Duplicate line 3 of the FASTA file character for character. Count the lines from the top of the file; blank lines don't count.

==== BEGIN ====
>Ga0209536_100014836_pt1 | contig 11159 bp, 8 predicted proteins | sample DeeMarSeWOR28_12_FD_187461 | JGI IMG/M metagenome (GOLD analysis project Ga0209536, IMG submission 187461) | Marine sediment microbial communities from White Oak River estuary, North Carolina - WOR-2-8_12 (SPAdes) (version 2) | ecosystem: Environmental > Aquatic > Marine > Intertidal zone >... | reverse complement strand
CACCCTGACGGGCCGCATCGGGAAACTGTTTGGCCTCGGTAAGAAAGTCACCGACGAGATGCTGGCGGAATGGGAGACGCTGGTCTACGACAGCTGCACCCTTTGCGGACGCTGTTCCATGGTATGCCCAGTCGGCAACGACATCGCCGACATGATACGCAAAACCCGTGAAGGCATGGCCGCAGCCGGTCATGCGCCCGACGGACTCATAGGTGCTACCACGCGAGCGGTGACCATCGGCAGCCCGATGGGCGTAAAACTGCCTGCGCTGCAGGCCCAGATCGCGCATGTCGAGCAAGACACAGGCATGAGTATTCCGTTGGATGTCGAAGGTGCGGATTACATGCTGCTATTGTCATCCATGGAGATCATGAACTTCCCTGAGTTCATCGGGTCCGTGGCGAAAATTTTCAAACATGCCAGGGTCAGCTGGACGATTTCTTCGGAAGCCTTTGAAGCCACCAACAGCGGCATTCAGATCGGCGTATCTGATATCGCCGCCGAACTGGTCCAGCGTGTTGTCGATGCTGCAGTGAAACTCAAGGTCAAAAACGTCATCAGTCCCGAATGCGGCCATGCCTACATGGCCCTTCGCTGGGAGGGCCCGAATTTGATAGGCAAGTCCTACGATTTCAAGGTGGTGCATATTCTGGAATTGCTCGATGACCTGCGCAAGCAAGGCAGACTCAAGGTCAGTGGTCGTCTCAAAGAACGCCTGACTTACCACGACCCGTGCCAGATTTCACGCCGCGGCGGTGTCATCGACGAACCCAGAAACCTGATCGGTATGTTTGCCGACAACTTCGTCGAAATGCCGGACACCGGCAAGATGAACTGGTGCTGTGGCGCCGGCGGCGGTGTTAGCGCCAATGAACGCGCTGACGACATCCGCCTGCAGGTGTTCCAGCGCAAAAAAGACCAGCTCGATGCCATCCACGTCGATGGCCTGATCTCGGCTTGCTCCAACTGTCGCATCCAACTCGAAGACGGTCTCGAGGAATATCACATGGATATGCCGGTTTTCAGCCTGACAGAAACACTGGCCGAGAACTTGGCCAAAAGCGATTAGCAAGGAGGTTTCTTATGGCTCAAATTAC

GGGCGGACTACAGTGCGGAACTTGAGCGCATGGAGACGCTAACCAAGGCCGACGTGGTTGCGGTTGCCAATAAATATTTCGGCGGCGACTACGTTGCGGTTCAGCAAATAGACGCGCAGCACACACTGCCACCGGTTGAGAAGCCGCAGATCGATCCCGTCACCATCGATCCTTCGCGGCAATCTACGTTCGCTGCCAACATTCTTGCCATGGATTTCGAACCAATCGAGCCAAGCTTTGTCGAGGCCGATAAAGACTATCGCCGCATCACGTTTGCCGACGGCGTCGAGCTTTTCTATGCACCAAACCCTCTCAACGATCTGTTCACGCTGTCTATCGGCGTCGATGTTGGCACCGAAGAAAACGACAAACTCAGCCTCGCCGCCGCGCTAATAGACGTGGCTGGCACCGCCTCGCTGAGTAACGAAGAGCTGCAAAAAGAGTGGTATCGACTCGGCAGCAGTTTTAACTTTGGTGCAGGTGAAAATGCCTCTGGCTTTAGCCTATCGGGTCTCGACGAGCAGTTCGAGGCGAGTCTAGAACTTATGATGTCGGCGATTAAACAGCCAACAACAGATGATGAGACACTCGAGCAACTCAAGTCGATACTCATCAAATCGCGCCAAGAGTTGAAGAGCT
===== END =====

GGGCGGACTACAGTGCGGAACTTGAGCGCATGGAGACGCTAACCAAGGCCGACGTGGTTGCGGTTGCCAATAAATATTTCGGCGGCGACTACGTTGCGGTTCAGCAAATAGACGCGCAGCACACACTGCCACCGGTTGAGAAGCCGCAGATCGATCCCGTCACCATCGATCCTTCGCGGCAATCTACGTTCGCTGCCAACATTCTTGCCATGGATTTCGAACCAATCGAGCCAAGCTTTGTCGAGGCCGATAAAGACTATCGCCGCATCACGTTTGCCGACGGCGTCGAGCTTTTCTATGCACCAAACCCTCTCAACGATCTGTTCACGCTGTCTATCGGCGTCGATGTTGGCACCGAAGAAAACGACAAACTCAGCCTCGCCGCCGCGCTAATAGACGTGGCTGGCACCGCCTCGCTGAGTAACGAAGAGCTGCAAAAAGAGTGGTATCGACTCGGCAGCAGTTTTAACTTTGGTGCAGGTGAAAATGCCTCTGGCTTTAGCCTATCGGGTCTCGACGAGCAGTTCGAGGCGAGTCTAGAACTTATGATGTCGGCGATTAAACAGCCAACAACAGATGATGAGACACTCGAGCAACTCAAGTCGATACTCATCAAATCGCGCCAAGAGTTGAAGAGCT